Tag Archives: death

Verses from a December weekend

Two to share. A haiku inspired by a story I heard from Krista Tippet’s Speaking of Faith, and a freestyle verse on time and procrastination. By freestyle, I mean sometimes (usually, actually) I just scribble down some things really quickly on the fly, without any work or careful editing. It’s just kind of verse-improv. It’s usually not very good stuff, but I share it with hopes it will give you courage to try it.


Skates find dark abyss
Glass roof exit hides tonight
Rest in cold surrender


Tomorrow. (Written in the kitchen)

Don’t worry any more,
I’ll surely  start the morrow
with vigor’s determination,
Upon my proclaimed quest.

We’re right here by the door.

Light years ’til the dawn,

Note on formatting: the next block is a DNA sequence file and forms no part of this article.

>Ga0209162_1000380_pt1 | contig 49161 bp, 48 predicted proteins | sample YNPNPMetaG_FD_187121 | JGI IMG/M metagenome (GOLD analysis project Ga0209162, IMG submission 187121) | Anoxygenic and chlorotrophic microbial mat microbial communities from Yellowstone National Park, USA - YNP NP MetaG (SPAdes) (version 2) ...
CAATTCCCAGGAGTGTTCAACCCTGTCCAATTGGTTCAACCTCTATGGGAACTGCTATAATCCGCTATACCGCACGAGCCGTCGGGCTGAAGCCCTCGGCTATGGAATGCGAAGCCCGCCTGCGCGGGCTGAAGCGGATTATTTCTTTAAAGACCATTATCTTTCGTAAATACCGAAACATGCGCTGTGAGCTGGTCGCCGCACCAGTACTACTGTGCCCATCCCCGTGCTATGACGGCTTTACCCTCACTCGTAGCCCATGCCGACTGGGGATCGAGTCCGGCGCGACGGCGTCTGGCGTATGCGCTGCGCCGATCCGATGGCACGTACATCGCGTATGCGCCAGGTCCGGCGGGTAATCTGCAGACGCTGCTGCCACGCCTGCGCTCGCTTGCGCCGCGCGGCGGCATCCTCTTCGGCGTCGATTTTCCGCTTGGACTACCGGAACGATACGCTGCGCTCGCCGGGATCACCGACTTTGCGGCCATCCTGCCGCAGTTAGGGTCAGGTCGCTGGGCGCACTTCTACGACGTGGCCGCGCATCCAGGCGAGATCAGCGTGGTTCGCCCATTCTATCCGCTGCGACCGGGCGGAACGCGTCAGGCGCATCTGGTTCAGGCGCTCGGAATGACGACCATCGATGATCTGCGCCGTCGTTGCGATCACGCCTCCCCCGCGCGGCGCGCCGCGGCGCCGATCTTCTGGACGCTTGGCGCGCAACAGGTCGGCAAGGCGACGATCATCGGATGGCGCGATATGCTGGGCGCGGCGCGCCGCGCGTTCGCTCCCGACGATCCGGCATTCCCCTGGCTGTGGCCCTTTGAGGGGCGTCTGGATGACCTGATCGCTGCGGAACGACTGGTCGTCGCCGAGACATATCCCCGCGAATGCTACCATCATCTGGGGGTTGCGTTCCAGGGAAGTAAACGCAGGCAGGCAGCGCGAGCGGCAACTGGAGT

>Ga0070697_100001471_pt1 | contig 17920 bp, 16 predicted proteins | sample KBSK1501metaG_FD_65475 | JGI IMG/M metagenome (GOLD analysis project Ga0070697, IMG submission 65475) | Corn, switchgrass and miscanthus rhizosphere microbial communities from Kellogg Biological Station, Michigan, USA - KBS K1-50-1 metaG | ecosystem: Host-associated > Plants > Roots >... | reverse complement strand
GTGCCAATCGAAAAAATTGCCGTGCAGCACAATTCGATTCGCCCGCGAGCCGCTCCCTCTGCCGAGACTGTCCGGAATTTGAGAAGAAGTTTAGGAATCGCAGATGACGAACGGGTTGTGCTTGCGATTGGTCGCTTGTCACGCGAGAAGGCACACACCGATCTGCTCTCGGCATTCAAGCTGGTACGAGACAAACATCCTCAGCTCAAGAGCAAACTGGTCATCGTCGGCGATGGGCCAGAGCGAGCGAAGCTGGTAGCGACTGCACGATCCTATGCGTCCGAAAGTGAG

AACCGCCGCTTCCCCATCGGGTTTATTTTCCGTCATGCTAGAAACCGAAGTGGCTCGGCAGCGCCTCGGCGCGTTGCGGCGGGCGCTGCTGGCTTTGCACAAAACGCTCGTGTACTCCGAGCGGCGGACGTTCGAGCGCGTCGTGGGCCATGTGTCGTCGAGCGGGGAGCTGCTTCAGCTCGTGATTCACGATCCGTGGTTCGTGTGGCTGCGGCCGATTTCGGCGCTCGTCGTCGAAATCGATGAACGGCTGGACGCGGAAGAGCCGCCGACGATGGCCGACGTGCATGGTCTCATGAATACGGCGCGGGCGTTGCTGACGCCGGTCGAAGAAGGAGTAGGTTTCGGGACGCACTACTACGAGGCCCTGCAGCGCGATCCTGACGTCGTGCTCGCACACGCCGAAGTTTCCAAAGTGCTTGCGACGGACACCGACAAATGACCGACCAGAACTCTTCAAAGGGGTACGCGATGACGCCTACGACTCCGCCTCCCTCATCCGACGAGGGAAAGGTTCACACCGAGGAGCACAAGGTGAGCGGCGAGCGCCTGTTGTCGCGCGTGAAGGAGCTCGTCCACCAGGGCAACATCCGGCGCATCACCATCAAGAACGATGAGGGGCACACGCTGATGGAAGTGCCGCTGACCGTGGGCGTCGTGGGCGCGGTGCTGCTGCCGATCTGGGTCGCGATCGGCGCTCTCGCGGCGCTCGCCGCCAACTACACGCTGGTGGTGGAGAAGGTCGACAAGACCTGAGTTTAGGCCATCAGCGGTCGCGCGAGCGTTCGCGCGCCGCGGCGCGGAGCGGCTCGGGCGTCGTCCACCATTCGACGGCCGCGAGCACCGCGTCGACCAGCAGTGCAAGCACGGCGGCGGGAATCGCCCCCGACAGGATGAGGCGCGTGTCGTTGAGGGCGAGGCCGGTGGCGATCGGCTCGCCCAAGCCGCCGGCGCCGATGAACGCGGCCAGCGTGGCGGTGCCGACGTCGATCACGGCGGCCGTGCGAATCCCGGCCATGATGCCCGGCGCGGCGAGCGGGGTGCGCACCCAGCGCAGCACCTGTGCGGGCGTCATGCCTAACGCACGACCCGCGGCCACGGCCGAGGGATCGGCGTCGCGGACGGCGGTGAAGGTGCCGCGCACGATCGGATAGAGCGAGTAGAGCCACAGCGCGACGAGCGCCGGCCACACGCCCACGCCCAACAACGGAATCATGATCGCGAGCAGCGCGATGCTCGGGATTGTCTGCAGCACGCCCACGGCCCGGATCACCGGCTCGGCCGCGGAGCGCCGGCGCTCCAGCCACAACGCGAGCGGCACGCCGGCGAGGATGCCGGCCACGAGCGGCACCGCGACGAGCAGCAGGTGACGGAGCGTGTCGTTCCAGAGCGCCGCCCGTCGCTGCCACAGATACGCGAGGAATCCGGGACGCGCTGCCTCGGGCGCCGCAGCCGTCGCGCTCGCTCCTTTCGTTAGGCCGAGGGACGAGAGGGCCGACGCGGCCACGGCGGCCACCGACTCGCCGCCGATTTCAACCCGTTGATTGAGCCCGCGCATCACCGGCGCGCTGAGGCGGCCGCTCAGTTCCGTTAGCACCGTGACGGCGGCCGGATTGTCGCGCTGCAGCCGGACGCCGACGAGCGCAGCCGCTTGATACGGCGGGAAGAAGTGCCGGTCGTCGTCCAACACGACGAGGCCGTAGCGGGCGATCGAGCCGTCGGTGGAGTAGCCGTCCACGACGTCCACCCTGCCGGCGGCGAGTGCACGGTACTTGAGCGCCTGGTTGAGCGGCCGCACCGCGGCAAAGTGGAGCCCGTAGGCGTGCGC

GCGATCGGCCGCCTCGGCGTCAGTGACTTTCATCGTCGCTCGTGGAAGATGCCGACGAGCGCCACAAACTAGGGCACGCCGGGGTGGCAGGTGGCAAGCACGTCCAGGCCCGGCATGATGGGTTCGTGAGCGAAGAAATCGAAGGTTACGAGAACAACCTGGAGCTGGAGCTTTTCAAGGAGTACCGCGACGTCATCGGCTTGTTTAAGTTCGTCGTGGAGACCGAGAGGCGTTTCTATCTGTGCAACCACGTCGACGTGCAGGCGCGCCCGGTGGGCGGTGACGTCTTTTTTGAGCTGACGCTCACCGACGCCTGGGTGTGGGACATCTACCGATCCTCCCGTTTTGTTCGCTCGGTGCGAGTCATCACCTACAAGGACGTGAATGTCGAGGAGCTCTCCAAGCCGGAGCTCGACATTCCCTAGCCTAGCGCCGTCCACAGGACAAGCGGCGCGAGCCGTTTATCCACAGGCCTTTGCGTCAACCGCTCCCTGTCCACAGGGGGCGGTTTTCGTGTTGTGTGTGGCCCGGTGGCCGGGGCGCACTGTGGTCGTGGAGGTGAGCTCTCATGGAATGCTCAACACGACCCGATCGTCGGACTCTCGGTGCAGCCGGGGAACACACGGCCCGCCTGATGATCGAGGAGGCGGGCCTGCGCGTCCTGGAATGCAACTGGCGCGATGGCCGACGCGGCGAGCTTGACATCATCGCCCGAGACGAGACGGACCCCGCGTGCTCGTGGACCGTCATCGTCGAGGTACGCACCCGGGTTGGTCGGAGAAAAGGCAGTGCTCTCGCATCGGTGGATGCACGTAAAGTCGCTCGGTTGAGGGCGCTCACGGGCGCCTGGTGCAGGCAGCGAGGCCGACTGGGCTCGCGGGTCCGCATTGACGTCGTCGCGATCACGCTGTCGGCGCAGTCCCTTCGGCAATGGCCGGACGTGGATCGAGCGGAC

Far off across the wilderness,
No telling if far and wide
Will ever take us there.
Old day is never gone.

But wait–my plan is still within,
Untouched, as now becomes yesterday.

What if the buzzer sounds
And I am waiting still?
That perfect time
For my quest to just begin.

The next step that I make
We may fall through into another day.
Could be here already
By the end of this next breath.

Just blink and I will wake,
In time to turn the key.

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Posted by on December 21, 2009 in poetry


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Pain and a Pen, Part 5: the wake

This is the fifth and final part in a series of writings from my Grandmother’s recent death. Today I share portions of the talk I gave at her Wake service. I felt very prepared, and emotionally out of gas, going into the service. I was expecting to have no trouble whatever reading what I had prepared–I had shed all the tears that where in me. Following a great eulogy given by my uncle Dan, I headed to the podium. And then, as my cousin Carey says, I got “leaky.” I couldn’t even get out the first word. This totally surprised me, and I ended up reading it in between lip biting and tears, and ad libbing much of it. Here are some of the things I had written down: